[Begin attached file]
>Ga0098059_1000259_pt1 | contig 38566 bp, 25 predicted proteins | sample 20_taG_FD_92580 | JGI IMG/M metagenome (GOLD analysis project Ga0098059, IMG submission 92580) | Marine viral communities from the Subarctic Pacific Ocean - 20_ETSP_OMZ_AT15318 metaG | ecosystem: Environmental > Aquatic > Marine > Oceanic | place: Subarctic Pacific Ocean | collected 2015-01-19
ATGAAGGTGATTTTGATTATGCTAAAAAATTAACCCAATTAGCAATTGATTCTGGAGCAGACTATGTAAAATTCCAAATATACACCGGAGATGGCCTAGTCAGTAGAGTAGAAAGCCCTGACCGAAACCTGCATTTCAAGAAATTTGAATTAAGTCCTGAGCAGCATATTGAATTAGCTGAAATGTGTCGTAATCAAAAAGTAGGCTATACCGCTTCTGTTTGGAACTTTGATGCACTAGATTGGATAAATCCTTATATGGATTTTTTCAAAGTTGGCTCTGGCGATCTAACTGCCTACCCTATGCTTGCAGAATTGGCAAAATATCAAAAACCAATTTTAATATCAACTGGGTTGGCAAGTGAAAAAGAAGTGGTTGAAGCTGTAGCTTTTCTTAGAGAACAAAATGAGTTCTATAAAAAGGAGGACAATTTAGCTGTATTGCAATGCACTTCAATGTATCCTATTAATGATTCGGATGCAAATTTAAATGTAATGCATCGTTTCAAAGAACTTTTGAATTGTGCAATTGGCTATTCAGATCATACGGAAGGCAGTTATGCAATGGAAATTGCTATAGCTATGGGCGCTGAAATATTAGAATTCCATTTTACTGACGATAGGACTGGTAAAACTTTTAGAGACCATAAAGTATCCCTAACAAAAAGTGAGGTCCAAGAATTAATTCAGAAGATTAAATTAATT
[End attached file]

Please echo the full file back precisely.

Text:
>Ga0098059_1000259_pt1 | contig 38566 bp, 25 predicted proteins | sample 20_taG_FD_92580 | JGI IMG/M metagenome (GOLD analysis project Ga0098059, IMG submission 92580) | Marine viral communities from the Subarctic Pacific Ocean - 20_ETSP_OMZ_AT15318 metaG | ecosystem: Environmental > Aquatic > Marine > Oceanic | place: Subarctic Pacific Ocean | collected 2015-01-19
ATGAAGGTGATTTTGATTATGCTAAAAAATTAACCCAATTAGCAATTGATTCTGGAGCAGACTATGTAAAATTCCAAATATACACCGGAGATGGCCTAGTCAGTAGAGTAGAAAGCCCTGACCGAAACCTGCATTTCAAGAAATTTGAATTAAGTCCTGAGCAGCATATTGAATTAGCTGAAATGTGTCGTAATCAAAAAGTAGGCTATACCGCTTCTGTTTGGAACTTTGATGCACTAGATTGGATAAATCCTTATATGGATTTTTTCAAAGTTGGCTCTGGCGATCTAACTGCCTACCCTATGCTTGCAGAATTGGCAAAATATCAAAAACCAATTTTAATATCAACTGGGTTGGCAAGTGAAAAAGAAGTGGTTGAAGCTGTAGCTTTTCTTAGAGAACAAAATGAGTTCTATAAAAAGGAGGACAATTTAGCTGTATTGCAATGCACTTCAATGTATCCTATTAATGATTCGGATGCAAATTTAAATGTAATGCATCGTTTCAAAGAACTTTTGAATTGTGCAATTGGCTATTCAGATCATACGGAAGGCAGTTATGCAATGGAAATTGCTATAGCTATGGGCGCTGAAATATTAGAATTCCATTTTACTGACGATAGGACTGGTAAAACTTTTAGAGACCATAAAGTATCCCTAACAAAAAGTGAGGTCCAAGAATTAATTCAGAAGATTAAATTAATT